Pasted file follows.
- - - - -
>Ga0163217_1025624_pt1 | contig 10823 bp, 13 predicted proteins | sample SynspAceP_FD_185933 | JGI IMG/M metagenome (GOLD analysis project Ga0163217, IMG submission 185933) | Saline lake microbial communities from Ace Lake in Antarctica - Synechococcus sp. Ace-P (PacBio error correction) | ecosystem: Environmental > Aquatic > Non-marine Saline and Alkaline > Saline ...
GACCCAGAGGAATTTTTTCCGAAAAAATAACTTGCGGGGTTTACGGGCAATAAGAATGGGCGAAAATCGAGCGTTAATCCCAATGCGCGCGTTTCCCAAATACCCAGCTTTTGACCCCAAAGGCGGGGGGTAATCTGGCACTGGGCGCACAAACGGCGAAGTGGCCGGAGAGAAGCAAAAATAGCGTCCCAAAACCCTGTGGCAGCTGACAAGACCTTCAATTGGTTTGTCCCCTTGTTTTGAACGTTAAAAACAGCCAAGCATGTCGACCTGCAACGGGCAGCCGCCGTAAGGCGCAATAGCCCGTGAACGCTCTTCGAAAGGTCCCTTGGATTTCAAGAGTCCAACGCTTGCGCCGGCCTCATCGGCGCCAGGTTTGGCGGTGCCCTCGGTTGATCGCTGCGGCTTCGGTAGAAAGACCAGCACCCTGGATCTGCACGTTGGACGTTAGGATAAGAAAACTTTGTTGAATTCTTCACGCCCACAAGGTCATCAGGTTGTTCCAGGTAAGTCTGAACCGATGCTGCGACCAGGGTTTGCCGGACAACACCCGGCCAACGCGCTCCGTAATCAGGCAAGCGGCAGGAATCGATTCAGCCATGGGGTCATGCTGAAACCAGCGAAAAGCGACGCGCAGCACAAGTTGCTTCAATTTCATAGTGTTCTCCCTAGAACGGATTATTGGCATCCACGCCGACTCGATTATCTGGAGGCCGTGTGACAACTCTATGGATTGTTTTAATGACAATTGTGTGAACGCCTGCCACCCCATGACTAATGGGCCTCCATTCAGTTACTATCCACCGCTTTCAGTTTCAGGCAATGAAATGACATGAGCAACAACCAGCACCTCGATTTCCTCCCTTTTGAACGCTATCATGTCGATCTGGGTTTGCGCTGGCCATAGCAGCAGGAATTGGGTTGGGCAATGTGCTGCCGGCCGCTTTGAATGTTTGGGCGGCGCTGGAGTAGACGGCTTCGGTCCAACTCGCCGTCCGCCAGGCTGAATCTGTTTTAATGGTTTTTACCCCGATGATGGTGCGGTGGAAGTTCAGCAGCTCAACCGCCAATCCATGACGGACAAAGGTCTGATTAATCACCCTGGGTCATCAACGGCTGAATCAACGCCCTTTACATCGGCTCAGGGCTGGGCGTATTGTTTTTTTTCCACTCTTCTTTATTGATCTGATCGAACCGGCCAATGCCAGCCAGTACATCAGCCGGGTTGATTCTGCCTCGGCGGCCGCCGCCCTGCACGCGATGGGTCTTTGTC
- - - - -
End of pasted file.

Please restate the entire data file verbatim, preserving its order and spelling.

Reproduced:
>Ga0163217_1025624_pt1 | contig 10823 bp, 13 predicted proteins | sample SynspAceP_FD_185933 | JGI IMG/M metagenome (GOLD analysis project Ga0163217, IMG submission 185933) | Saline lake microbial communities from Ace Lake in Antarctica - Synechococcus sp. Ace-P (PacBio error correction) | ecosystem: Environmental > Aquatic > Non-marine Saline and Alkaline > Saline ...
GACCCAGAGGAATTTTTTCCGAAAAAATAACTTGCGGGGTTTACGGGCAATAAGAATGGGCGAAAATCGAGCGTTAATCCCAATGCGCGCGTTTCCCAAATACCCAGCTTTTGACCCCAAAGGCGGGGGGTAATCTGGCACTGGGCGCACAAACGGCGAAGTGGCCGGAGAGAAGCAAAAATAGCGTCCCAAAACCCTGTGGCAGCTGACAAGACCTTCAATTGGTTTGTCCCCTTGTTTTGAACGTTAAAAACAGCCAAGCATGTCGACCTGCAACGGGCAGCCGCCGTAAGGCGCAATAGCCCGTGAACGCTCTTCGAAAGGTCCCTTGGATTTCAAGAGTCCAACGCTTGCGCCGGCCTCATCGGCGCCAGGTTTGGCGGTGCCCTCGGTTGATCGCTGCGGCTTCGGTAGAAAGACCAGCACCCTGGATCTGCACGTTGGACGTTAGGATAAGAAAACTTTGTTGAATTCTTCACGCCCACAAGGTCATCAGGTTGTTCCAGGTAAGTCTGAACCGATGCTGCGACCAGGGTTTGCCGGACAACACCCGGCCAACGCGCTCCGTAATCAGGCAAGCGGCAGGAATCGATTCAGCCATGGGGTCATGCTGAAACCAGCGAAAAGCGACGCGCAGCACAAGTTGCTTCAATTTCATAGTGTTCTCCCTAGAACGGATTATTGGCATCCACGCCGACTCGATTATCTGGAGGCCGTGTGACAACTCTATGGATTGTTTTAATGACAATTGTGTGAACGCCTGCCACCCCATGACTAATGGGCCTCCATTCAGTTACTATCCACCGCTTTCAGTTTCAGGCAATGAAATGACATGAGCAACAACCAGCACCTCGATTTCCTCCCTTTTGAACGCTATCATGTCGATCTGGGTTTGCGCTGGCCATAGCAGCAGGAATTGGGTTGGGCAATGTGCTGCCGGCCGCTTTGAATGTTTGGGCGGCGCTGGAGTAGACGGCTTCGGTCCAACTCGCCGTCCGCCAGGCTGAATCTGTTTTAATGGTTTTTACCCCGATGATGGTGCGGTGGAAGTTCAGCAGCTCAACCGCCAATCCATGACGGACAAAGGTCTGATTAATCACCCTGGGTCATCAACGGCTGAATCAACGCCCTTTACATCGGCTCAGGGCTGGGCGTATTGTTTTTTTTCCACTCTTCTTTATTGATCTGATCGAACCGGCCAATGCCAGCCAGTACATCAGCCGGGTTGATTCTGCCTCGGCGGCCGCCGCCCTGCACGCGATGGGTCTTTGTC